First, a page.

BOSTON — Pressured by ballot activists, Massachusetts lawmakers are scrambling to advance a deal to knock a $1.2 billion sales tax reduction off the November ballot.
Members of the House Ways and Means Committee on Wednesday morning were asked to vote on a bill raising the minimum wage, implementing a paid family and medical leave program and instituting a once-a-year sales tax holiday weekend.
There's a good deal of support in the Democrat-controlled Legislature for two initiative petitions that are part of "grand bargain" negotiations — the plan to raise the $11 minimum wage to $15 an hour and a proposal calling for a $1 billion paid family and medical leave program. But legislators in 2009 raised the sales tax from 5 percent to 6.25 percent, a tax increase that would be wiped out under a popular ballot question backed by the retail sector.
The calendar is likely figuring largely into the equation since the November ballot will be set in early July.
If lawmakers can strike and pass a deal on all three questions this week, perhaps as early as Wednesday, they can assure themselves of enough time to deal with any response from Gov. Charlie Baker, who has been rooting for a "grand bargain" but declined to stake out viewpoints on any of the specific proposals.
But the deal, since it's intended to settle the ballot questions, will also need signoff from the major players behind each of the ballot campaigns.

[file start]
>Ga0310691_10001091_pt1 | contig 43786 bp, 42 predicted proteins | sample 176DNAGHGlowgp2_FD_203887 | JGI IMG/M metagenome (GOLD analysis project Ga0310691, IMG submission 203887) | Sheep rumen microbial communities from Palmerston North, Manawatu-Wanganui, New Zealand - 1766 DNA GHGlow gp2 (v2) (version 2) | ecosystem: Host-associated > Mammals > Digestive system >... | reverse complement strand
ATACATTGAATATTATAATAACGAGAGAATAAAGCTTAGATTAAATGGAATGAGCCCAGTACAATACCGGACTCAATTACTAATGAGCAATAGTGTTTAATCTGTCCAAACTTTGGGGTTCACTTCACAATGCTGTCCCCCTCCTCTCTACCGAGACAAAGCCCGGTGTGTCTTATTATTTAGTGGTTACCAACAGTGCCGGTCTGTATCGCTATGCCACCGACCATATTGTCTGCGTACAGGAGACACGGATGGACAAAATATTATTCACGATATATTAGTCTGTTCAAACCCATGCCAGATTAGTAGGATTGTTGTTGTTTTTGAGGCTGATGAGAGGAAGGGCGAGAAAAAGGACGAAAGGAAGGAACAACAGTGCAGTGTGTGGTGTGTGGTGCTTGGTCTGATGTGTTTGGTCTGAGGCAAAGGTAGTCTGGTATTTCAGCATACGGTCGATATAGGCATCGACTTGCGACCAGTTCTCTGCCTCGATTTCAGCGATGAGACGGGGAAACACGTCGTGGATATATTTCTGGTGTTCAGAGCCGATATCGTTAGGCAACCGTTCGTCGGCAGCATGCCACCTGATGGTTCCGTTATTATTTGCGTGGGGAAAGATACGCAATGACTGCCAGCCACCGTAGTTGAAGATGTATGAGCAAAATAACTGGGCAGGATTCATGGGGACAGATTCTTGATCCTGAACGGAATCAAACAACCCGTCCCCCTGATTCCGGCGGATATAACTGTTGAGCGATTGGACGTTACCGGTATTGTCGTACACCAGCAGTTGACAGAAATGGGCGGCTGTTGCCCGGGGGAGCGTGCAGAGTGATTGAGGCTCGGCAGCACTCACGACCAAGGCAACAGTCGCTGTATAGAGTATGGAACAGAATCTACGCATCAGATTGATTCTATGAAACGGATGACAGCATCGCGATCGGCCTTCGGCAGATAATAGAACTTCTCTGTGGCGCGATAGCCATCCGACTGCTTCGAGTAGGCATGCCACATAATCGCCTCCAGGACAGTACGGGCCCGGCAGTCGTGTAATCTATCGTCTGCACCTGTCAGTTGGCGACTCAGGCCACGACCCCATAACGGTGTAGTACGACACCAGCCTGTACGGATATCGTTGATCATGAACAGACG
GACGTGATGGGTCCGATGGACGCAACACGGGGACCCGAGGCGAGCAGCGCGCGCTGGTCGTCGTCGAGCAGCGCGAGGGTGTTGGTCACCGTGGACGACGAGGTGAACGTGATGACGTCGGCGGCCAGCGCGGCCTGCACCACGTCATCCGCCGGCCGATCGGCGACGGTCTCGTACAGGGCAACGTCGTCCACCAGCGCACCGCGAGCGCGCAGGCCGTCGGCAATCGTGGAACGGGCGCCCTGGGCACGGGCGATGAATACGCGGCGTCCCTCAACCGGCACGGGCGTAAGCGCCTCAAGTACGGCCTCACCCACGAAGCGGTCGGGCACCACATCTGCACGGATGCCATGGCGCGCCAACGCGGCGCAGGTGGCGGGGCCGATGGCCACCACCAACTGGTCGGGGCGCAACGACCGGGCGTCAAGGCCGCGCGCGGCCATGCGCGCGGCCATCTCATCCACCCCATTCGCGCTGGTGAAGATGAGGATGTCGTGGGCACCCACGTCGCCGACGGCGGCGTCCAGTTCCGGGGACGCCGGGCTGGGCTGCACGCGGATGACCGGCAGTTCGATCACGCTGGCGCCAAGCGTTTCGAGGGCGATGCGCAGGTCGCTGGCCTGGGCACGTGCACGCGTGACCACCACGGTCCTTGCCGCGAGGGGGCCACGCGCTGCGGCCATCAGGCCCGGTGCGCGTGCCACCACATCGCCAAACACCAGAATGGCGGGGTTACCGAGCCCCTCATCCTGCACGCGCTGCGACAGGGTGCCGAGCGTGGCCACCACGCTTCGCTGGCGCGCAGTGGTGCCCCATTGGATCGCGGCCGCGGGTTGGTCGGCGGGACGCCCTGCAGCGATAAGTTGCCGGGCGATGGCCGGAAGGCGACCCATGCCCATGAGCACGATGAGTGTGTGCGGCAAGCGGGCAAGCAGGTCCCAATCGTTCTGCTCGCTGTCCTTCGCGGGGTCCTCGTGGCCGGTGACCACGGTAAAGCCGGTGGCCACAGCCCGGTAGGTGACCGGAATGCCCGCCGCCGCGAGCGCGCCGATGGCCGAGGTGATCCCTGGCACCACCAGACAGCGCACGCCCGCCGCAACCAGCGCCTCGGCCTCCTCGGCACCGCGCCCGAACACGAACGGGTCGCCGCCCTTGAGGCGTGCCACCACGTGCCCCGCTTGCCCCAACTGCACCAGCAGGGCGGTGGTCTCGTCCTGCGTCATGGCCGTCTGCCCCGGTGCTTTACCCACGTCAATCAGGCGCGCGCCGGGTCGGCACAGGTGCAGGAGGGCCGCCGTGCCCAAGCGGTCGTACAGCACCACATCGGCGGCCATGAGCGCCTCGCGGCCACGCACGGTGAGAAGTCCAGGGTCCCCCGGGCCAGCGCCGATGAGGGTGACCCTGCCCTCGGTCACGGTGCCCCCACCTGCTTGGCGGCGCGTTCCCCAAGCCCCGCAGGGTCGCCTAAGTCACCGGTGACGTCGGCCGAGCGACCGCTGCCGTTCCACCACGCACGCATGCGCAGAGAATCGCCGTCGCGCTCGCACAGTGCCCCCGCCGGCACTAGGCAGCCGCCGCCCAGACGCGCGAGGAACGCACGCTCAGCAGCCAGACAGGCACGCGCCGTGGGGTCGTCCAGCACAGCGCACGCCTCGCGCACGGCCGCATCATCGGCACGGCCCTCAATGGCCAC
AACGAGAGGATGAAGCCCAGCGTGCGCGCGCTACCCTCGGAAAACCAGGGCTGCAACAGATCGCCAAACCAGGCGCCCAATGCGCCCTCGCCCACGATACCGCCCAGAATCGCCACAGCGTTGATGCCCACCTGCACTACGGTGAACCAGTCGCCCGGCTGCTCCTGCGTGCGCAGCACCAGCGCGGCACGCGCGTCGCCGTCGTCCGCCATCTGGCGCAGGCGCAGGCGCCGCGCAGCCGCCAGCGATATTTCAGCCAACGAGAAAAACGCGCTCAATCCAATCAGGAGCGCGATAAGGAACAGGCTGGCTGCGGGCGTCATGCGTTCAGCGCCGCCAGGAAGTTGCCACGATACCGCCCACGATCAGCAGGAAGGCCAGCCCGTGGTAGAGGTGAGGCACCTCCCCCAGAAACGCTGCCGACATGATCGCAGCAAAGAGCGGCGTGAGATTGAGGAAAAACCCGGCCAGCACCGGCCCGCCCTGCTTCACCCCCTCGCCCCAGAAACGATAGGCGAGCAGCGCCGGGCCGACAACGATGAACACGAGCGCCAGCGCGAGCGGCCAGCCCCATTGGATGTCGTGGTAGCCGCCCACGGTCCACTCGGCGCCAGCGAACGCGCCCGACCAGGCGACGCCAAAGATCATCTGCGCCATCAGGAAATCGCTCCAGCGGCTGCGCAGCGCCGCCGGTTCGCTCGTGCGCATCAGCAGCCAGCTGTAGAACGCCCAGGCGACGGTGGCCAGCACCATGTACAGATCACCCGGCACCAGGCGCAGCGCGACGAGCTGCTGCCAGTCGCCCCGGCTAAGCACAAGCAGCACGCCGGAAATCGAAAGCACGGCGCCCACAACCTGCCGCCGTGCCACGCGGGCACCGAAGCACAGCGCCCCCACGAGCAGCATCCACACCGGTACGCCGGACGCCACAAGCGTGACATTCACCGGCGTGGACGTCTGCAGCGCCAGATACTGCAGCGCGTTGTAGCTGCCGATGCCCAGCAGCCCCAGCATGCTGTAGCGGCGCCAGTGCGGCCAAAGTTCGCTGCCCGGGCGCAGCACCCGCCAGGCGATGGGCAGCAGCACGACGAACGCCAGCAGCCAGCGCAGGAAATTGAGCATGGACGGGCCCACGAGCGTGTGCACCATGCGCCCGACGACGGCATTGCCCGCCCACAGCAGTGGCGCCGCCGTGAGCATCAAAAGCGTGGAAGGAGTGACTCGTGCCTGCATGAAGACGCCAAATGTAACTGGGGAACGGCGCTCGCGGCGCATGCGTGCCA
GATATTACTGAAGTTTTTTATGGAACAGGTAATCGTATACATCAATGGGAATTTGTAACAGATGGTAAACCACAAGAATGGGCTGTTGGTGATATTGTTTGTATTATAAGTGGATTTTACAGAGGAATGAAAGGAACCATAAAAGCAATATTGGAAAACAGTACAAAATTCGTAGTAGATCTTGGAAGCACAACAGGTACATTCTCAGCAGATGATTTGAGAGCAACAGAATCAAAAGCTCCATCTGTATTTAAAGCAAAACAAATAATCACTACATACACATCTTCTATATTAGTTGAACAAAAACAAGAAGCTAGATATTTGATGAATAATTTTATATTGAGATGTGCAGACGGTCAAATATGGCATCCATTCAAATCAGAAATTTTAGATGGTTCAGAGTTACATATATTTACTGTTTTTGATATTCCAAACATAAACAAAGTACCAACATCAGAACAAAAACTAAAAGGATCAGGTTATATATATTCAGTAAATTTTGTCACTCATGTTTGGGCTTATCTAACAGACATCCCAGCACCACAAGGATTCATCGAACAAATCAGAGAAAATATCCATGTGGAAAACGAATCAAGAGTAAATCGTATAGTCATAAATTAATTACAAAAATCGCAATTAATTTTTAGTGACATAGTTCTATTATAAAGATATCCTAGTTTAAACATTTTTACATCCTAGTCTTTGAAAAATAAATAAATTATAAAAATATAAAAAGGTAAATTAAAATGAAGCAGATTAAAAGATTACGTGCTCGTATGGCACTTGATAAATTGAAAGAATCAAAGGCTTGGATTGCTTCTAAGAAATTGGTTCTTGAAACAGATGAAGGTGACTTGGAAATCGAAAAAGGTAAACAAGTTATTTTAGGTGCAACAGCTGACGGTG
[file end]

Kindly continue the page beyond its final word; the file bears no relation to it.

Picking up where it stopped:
The bill moving through Ways and Means calls on the Legislature every year to set a date for an August sales tax holiday weekend. If they don't, the revenue commissioner is authorized under the legislation to schedule the tax holiday.
The bill would gradually increase the minimum wage from $11 an hour to $15 an hour over five years, with a corresponding five-year phase out of the requirements that most businesses pay workers time-and-a-half on Sundays.
In exchange, the Retailers Association of Massachusetts has agreed to drop any cut to the sales tax.
Someone within the Raise Up Coalition told the News Service on Wednesday morning that they were briefed on the broad contours of the bill Tuesday night, but had not signed off on the deal and still had questions and were not familiar with all of the details, including how the paid family and medical leave system would work.
Two Beacon Hill sources told the News Service that Jon Hurst of the Retailers Association has accepted the deal, but the Raise Up coalition has a meeting scheduled Thursday morning to discuss the bill with its stakeholders.
A fourth ballot question, imposing nurse staffing requirements to increase patient safety, has not been part of the negotiations and earlier this week survived a court challenge from its opponents.
Matt Murphy contributed reporting